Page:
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A Small Town’s Comeback: How The Industrial Commons Leveraged Local Assets for Rural Economic Development

June 5, 2024


This article is an adapted excerpt from an inspiring new book, “Assets In Common.

The Renaissance of a Rural Textile Manufacturing Town

About 75 miles northwest of Charlotte, North Carolina lies Morgantown. Though small in size with just about 17,000 residents, a large ambition and model is unfolding. A network of businesses and community leaders are crafting a model of place-based rural economic development with an influence to extend across all of rural America. This small town and its surrounding region carries the history of being a vibrant hub of textile manufacturing. For generations, much of the U.S. textile industry was centered by the factories that sprinkled the landscape, partnered with a hardy workforce which resided in the town. However, as globalization took its toll in the 1990s, the textile industry’s decline left Morganton reeling, with shuttered factories and diminishing job prospects. It was against this backdrop of economic hardship that an inspiring story of community resilience and ingenuity began to take shape among a small core.

Reversing Economic Despair through Local Empowerment

The globalization of the textile industry in the 90s dealt a devastating blow to Morganton, a town in a region that served as a hub for the U.S.-based textile production, leaving its once-thriving industry a mere shadow of its former self. Unemployment rates soared, and any sense of workforce agency and self-determination was lost.

For Molly Hemstreet and Sara Chester, two lifelong residents of Morganton, the plight of their hometown struck a deep chord. They witnessed firsthand the toll that economic decline had taken on their friends, neighbors, and loved ones. But rather than succumb to despair, they channeled their determination into action, envisioning a path forward that would honor Morganton’s rich heritage while ushering in a new era of economic opportunity.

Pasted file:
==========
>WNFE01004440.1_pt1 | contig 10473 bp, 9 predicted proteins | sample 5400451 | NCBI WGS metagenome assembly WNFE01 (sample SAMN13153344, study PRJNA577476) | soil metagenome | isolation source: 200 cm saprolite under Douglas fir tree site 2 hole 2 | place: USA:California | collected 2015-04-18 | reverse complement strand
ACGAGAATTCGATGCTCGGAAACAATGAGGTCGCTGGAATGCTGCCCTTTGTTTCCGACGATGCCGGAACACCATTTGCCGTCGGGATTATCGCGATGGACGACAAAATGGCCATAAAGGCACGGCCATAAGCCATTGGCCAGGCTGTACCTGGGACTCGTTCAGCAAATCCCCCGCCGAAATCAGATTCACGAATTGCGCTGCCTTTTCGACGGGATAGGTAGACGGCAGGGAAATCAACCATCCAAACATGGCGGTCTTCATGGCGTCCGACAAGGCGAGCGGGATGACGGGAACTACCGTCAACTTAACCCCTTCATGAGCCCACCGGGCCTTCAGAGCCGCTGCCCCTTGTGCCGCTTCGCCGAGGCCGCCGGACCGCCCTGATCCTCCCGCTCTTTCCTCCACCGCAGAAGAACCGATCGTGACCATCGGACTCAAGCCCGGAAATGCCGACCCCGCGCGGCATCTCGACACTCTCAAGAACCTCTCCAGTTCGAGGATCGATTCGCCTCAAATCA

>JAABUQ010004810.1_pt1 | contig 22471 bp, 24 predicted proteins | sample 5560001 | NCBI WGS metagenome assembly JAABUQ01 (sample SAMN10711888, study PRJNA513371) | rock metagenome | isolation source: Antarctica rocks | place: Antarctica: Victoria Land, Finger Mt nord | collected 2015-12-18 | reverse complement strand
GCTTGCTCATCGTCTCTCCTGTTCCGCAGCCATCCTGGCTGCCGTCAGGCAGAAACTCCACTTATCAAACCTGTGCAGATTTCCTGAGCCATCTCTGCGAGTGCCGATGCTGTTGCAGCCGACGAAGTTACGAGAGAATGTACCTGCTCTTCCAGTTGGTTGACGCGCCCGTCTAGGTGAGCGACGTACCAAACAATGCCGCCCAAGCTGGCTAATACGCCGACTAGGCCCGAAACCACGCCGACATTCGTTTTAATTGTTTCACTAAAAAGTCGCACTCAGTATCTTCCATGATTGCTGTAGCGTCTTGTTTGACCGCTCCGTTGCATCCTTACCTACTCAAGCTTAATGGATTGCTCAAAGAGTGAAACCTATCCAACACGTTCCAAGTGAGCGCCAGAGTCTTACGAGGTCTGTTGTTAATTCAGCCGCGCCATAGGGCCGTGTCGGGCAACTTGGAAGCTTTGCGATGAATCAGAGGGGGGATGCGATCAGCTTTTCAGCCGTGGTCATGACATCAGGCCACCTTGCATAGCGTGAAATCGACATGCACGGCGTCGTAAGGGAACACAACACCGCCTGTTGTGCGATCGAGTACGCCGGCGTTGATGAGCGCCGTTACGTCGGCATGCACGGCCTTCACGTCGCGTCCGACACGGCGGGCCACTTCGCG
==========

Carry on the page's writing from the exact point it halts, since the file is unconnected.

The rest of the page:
Solutions Offered: A Networked Ecosystem for Resource Sharing

In 2015, Hemstreet and Chester established The Industrial Commons (TIC), a 501(c)3 organization with an ambitious mission: to create economic opportunity in this industrial town for the people of Morganton and the surrounding region. Drawing inspiration from the cooperative models of the Mondragon Corporation in Spain and the Emilia-Romagna region of Italy, they followed the emerging pathway of forming a multi-stakeholder cooperative ecosystem rooted in the unique culture, skills, and relationships that defined their community.

At the heart of this ecosystem are the worker-member cooperative enterprises, where employees have the opportunity to purchase Membership Shares after two years, granting them ownership voting rights and profit-sharing distributions. Moreover, The Industrial Commons Corp, a Delaware Public Benefit Corporation solely formed by TIC, holds a class of Founding Shares in these cooperatives. This unique structure gives TIC certain veto powers, allowing it to stay committed and involved in each cooperative’s formation and strategic direction while preventing the sale of the companies.

But TIC’s support extends beyond legal structure and governance. With its established balance sheet and capacity to raise patient, philanthropic capital, the worker-member cooperatives benefit from sharing economic interests. TIC’s robust financial standing can be leveraged to provide capital access that standalone worker cooperatives may struggle to obtain. Aligning with its local industrial revitalization mission, the non-profit can purchase major equipment and make it available for the cooperatives’ use without burdening them with debt. This innovative approach enables capital-intensive enterprises, like manufacturing, to launch with the necessary support.